As Kaimarr Price walks into the gymnasium at Mountain Pointe High School, memories from his time at the school as a student-athlete come back to him.
“It takes me back, that’s for sure,” Price said. “Just thinking about Desert Vista games on Fridays gets the blood going.”
But as Price stands near the Pride logo at center court, it’s now for a different reason. He’s there to teach and become a mentor for players in the Mountain Pointe basketball program who are now on their fourth coach in four years.
Most importantly, he’s there to show the younger players on the team that he’s there to stay.
“They don’t want to hire a new coach every year,” Price said. “One thing with me is that now that I am in this position, I don’t want to go anywhere. I’m where I want to be.”
Price was hired to be the next basketball coach at Mountain Pointe after former coach Kirk Fauske stepped down to coach PHHoenix Prep, a new basketball academy based out of the Powerhouse Hoops Facility in Phoenix.
The 6-foot-7 former power forward jumped at the opportunity to return to his alma mater and coach the basketball program. Price called it his “dream job.”
“I love the community here,” Price said. “Whether it be Ahwatukee – where I am from – or south Phoenix where we draw from. “I think this is one of the best public school jobs in the state.”
Price played at Mountain Pointe under former coach Sam Ballard. A knee injury during his senior season in 2007 delayed his path to college. He enrolled and played at Chandler-Gilbert Community College before transferring to Western Illinois, where he played for two seasons until 2012.
He went on to play overseas in Croatia and France in 2013-14 before injuring his knee again, ending his playing career.
Price returned to Mountain Pointe as an assistant coach under Hosea Graham from 2015-17 before joining the staff at Ottawa University in Surprise, Ariz.
“It was eye opening for me as a coach,” Price said of his time at Ottawa. “Seeing the amount of scouting that goes into preparing for a game. We did a lot of film prep in college and overseas but it was mostly done for us.
“So I learned how to do a lot of that stuff and have carried it over to here.”
Price has already started scouting Mountain Pointe’s opponents for the 2019-20 season. He’s analyzed film and has started to develop game plans. He believes being prepared is only half of the battle.
The early preparation allows Price to become acquainted with the Mountain Pointe players. Though that has proven to be a simple task given his experience with the team last season.
Price’s nephew, Khalid, was a senior captain for Mountain Pointe last year. Price attended some of the Pride’s practices and games throughout the season.
“It just makes it easier,” Mountain Pointe soon-to-be junior point guard Jason Kimbrough said. “He knows a lot of us and he coaches us just as hard as Fauske. He is going to make sure we grow and function together as one team.”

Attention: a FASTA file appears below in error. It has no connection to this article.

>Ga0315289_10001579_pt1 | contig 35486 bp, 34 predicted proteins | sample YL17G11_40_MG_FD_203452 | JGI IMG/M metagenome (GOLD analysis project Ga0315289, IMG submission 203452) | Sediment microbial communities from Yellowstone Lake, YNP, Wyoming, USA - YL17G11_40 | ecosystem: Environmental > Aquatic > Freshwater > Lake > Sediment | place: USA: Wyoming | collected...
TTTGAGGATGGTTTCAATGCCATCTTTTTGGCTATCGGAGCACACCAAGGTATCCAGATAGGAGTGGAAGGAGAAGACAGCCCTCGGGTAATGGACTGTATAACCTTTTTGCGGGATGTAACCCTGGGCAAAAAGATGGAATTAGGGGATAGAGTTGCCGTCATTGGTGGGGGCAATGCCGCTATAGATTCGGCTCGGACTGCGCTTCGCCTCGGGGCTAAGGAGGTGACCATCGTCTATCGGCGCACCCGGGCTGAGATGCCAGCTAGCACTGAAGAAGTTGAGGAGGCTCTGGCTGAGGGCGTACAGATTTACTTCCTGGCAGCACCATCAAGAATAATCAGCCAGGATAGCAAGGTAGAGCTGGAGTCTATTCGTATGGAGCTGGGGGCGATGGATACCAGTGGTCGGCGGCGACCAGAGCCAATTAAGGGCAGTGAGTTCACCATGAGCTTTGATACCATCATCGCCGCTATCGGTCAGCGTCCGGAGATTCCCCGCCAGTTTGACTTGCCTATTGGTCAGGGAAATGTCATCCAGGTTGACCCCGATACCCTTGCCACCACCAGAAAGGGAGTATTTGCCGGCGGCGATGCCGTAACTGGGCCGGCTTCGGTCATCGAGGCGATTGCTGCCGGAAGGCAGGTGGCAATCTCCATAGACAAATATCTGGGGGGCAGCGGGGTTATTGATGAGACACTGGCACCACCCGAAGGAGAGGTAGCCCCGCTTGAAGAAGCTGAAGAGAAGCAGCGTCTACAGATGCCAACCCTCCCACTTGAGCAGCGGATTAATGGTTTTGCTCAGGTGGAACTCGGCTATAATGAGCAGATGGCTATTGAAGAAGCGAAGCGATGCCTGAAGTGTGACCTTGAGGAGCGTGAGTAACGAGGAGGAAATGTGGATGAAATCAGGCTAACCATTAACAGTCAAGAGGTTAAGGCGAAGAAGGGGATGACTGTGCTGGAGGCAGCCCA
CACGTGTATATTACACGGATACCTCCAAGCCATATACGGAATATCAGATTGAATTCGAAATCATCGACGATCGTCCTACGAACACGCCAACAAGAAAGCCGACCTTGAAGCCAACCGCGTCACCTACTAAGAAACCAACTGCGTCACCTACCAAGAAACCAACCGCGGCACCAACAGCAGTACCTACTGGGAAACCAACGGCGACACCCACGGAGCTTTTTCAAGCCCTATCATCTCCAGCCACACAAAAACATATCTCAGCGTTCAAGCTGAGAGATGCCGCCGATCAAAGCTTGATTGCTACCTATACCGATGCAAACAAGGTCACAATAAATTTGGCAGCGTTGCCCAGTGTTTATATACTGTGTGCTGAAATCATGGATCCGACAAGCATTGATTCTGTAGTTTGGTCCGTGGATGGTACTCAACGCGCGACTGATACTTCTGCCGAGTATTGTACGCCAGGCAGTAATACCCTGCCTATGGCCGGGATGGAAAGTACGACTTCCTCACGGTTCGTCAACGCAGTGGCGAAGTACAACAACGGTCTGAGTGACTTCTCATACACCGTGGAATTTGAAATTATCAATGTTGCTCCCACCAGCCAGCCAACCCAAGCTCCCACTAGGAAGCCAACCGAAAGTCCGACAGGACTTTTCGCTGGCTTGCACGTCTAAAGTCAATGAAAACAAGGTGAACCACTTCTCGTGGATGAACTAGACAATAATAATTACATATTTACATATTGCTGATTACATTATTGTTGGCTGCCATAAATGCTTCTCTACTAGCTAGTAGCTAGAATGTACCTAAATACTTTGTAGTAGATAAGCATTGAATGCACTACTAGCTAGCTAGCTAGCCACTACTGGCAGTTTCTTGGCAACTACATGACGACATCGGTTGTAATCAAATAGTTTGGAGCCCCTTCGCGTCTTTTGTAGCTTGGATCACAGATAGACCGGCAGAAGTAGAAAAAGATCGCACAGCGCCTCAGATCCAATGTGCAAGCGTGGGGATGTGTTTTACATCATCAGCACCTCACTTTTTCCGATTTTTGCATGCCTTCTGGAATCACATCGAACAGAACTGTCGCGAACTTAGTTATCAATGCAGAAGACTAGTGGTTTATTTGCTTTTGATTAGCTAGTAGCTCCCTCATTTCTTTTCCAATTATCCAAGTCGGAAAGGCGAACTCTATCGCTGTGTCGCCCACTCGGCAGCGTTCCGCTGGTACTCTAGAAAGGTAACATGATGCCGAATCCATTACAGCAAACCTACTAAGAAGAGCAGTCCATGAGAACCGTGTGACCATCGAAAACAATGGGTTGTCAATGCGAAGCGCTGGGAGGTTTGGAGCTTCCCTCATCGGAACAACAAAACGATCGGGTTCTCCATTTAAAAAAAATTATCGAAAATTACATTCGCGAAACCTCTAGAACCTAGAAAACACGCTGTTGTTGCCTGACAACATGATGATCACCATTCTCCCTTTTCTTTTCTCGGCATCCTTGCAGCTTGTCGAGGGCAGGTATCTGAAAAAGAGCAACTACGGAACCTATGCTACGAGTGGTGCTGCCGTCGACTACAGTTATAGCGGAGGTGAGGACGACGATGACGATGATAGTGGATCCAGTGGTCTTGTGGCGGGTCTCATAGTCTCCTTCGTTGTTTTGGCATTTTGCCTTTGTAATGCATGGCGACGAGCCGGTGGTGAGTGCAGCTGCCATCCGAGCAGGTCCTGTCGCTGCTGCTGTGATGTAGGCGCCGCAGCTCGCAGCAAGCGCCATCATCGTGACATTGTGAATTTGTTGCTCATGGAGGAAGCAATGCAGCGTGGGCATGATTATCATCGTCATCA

Kimbrough will be the only returning starter for the Pride after forward DeAndre Henry elected to join Fauske at PHHoenix Prep.
The 5-foot-11 point guard has already been asked by Price to become a leader both on and off the court. So far, he’s exceeded expectations.
“In between the transition from the end of season to when I was hired, Jason kind of conducted the workouts for all the guys,” Price said. “He scheduled gym time, led the workouts, all of that. He’s very mature for his age in terms of his leadership. We will be looking at him to lead us a lot.”
Kimbrough averaged 6 points, 2.3 assists and 1.7 rebounds per game last season on a team that finished 22-7 and relied heavily on Henry and now Arizona State freshman forward Jalen Graham.
But knowing that he will be the floor general the next two seasons for the Pride, Kimbrough has raised the bar in terms of expectations for his team and himself this season.
“I want to do everything that I did last year at a higher level,” Kimbrough said. “I want to get more assists, more steals and be better on defense. I love these dudes, they’re my brothers.
“We know that if we just grow and stick together, we can still be a frontrunner for a state championship.”
Mountain Pointe has been regarded as a contender for a 6A state title the past three seasons. Though uncertainty surrounds the team from an outside perspective, Price echoed Kimbrough’s belief of the Pride having the ability to compete with anyone in the state.
Just in the few short weeks he has been with the program, Price has already seen improvement. And he doesn’t plan for that to end anytime soon.
“We’ve played some good teams so far this summer,” Price said. We have lost to some pretty good teams and we have beaten some good teams. But it’s only summer ball so you can’t really get a good feel for anything right now.
“But the main thing I’m looking for is how we compete. I want the fearlessness to be present from day one and so far it has been.”